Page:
By Christina Knoell | Southwest Organization for Sustainability
For the past 52 years, April 22 has marked the anniversary of Earth Day. The Southwest Organization for Sustainability (SOS) has celebrated it for the past nine years or so. This year’s theme will be “Invest in the Earth.” The community and visitors alike are welcome to celebrate Earth Day at the Riverwalk near the Geothermal Greenhouse Partnership growing domes on April 23 from 10 a.m. until 1 p.m.
Earth Day reminds us of the importance of long-term ecological sustainability and how interconnected we are on this planet. For example, take the complex issues of how we are connected to the water environment. Anything that happens on the earth’s surface ultimately returns to us in the water we drink.
Jill Heinerth, a renowned cave diver, explores the mysteries of underwater systems. She explores deepwater caves, sinkholes and sewer systems and is the first person in history to explore an Antarctic iceberg.
We know more about space, Heinerth writes, than we do about the earth’s past climate and ancient civilizations. Vast networks of groundwater enter underwater portals in places like the Bahamas, where ancient life exists, such as long-lived animals that predate the extinction of dinosaurs. How did they get there? How have they survived for so long and what can they teach us about survival and adaptation to climate change over the past 200 million years or more?
Heinerth works cooperatively with other cave divers, biologists, physicists tracking climate change and hydrogeologists to understand our finite water reserves. She sees the earth as more like a sponge than a rock. It absorbs our impact and connects us globally with the shared resources that we all drink.
You can hear Heinerth’s diving adventures on ted.com. Look for the November 2015 podcast titled “The mysterious world of underwater caves.” She shares one story of exploring the Wekiva River in Central Florida. Encountering underwater wildlife, birds and plants, her team was eager to discover the source of the water, leading them to a Best Buy parking lot. They found heavy metals from cars and greasy particles spilling into the beautiful Wekiva River. She talks about another discovery in the Bahamas where scientists found Sahara Desert sand nestled in the deep crevices of underground caves. Once again, the exploration illustrated that we are all connected and share the impact of life on earth.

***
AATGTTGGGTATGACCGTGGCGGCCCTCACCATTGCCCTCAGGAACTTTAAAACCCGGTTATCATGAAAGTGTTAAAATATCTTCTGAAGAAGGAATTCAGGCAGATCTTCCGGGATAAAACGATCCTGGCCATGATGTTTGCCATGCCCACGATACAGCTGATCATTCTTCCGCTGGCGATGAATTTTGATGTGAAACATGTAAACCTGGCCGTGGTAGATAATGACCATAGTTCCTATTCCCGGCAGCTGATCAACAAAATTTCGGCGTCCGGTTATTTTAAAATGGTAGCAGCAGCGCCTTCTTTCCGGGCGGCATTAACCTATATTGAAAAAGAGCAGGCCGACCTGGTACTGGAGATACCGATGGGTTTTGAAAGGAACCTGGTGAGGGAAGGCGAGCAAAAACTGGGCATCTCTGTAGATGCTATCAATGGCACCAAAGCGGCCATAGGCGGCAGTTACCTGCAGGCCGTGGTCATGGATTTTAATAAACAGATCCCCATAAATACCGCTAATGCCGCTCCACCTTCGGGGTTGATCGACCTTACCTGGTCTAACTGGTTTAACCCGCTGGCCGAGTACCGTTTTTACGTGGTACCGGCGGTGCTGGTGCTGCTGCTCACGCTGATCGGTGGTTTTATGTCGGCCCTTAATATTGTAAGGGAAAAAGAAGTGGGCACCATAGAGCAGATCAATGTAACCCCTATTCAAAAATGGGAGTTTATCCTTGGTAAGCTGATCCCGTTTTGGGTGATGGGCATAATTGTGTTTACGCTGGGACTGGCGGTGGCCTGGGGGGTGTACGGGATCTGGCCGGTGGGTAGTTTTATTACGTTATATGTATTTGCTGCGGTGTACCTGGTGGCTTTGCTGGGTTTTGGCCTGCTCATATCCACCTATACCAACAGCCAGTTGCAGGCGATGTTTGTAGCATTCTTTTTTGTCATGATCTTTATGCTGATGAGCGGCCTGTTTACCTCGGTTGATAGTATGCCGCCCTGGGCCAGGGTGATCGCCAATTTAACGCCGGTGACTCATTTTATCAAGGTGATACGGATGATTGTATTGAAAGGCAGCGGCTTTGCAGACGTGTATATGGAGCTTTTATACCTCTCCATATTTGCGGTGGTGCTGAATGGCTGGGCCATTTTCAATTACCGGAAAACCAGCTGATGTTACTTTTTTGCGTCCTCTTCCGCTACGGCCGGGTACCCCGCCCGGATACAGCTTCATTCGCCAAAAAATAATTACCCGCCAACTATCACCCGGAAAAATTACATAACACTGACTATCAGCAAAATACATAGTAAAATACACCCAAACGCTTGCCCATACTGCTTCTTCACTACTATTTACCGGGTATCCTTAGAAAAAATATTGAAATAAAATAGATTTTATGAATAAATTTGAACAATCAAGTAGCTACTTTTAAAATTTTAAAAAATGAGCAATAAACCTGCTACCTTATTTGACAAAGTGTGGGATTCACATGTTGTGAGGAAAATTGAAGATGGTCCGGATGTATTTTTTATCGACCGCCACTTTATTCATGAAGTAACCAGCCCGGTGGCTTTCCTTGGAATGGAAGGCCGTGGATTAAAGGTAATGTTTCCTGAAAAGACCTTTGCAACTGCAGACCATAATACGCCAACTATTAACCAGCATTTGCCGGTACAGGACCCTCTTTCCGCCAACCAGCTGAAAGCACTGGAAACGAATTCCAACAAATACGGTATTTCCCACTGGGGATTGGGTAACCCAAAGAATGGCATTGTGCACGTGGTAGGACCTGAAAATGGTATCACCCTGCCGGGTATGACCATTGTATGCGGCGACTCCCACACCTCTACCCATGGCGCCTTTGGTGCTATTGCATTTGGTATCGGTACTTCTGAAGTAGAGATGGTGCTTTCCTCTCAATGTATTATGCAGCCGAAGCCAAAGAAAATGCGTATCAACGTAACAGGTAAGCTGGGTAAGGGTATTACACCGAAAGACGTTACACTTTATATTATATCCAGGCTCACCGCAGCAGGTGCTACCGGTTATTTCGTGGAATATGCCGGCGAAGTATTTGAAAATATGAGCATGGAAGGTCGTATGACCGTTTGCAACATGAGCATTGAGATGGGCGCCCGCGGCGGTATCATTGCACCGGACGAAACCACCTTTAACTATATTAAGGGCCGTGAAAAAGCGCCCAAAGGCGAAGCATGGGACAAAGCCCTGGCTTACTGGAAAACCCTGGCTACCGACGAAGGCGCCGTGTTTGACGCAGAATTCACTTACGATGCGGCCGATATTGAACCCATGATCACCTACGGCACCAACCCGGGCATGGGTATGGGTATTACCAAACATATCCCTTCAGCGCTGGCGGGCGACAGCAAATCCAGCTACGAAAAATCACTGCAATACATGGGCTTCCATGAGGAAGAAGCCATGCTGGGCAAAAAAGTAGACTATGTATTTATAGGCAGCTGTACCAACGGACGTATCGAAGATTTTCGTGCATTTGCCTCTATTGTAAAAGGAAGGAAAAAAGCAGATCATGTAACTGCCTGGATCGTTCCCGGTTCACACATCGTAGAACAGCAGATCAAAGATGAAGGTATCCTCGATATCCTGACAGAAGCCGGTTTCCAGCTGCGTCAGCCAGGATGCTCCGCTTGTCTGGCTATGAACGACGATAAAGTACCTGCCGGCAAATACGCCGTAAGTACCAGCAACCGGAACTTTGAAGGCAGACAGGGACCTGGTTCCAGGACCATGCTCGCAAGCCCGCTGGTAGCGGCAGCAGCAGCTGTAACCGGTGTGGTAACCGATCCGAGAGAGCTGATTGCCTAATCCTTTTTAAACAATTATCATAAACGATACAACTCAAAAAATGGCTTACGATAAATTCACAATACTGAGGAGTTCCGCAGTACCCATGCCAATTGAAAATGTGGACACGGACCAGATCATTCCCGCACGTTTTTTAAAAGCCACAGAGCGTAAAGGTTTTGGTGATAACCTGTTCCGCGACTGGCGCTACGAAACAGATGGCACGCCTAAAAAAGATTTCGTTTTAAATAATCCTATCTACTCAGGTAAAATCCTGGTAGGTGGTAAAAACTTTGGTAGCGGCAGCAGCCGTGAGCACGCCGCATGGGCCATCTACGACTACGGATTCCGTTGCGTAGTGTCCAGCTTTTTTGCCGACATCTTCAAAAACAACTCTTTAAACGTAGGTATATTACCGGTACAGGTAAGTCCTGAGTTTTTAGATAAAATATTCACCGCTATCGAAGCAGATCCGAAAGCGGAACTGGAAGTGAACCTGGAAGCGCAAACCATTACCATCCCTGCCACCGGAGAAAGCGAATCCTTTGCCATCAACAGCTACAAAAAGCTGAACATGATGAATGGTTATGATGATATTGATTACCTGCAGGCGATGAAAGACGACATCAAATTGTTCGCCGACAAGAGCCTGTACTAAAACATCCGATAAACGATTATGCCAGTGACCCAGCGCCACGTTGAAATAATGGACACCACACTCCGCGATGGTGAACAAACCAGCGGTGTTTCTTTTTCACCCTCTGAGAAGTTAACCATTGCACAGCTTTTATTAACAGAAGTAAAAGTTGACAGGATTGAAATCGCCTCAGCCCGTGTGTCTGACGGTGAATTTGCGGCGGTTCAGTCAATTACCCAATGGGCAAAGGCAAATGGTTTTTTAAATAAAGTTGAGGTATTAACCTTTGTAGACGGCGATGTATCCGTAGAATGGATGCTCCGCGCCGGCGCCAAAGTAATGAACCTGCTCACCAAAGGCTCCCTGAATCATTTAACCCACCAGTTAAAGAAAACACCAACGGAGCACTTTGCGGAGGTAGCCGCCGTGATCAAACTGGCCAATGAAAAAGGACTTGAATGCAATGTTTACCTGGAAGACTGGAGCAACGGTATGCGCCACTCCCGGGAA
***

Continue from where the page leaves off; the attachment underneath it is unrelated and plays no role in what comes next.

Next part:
The April 23 Earth Day event at the Riverwalk will have children’s activities and participants with a celebratory spirit of the gifts that come from our Mother Earth.
Organizers are inviting our local indigenous community and local clergy to lead a short opening and closing prayer. One plan is to gather at the amphitheater space at 9 a.m. for a short meditation session led by Jonathan Dobson. Bring a mat and dress for rain, snow or sunshine. Come gather in this reminder that we are all connected and have much to share on this beautiful “sponge” we call Earth.
For more information or to get involved, please email firstname.lastname@example.org.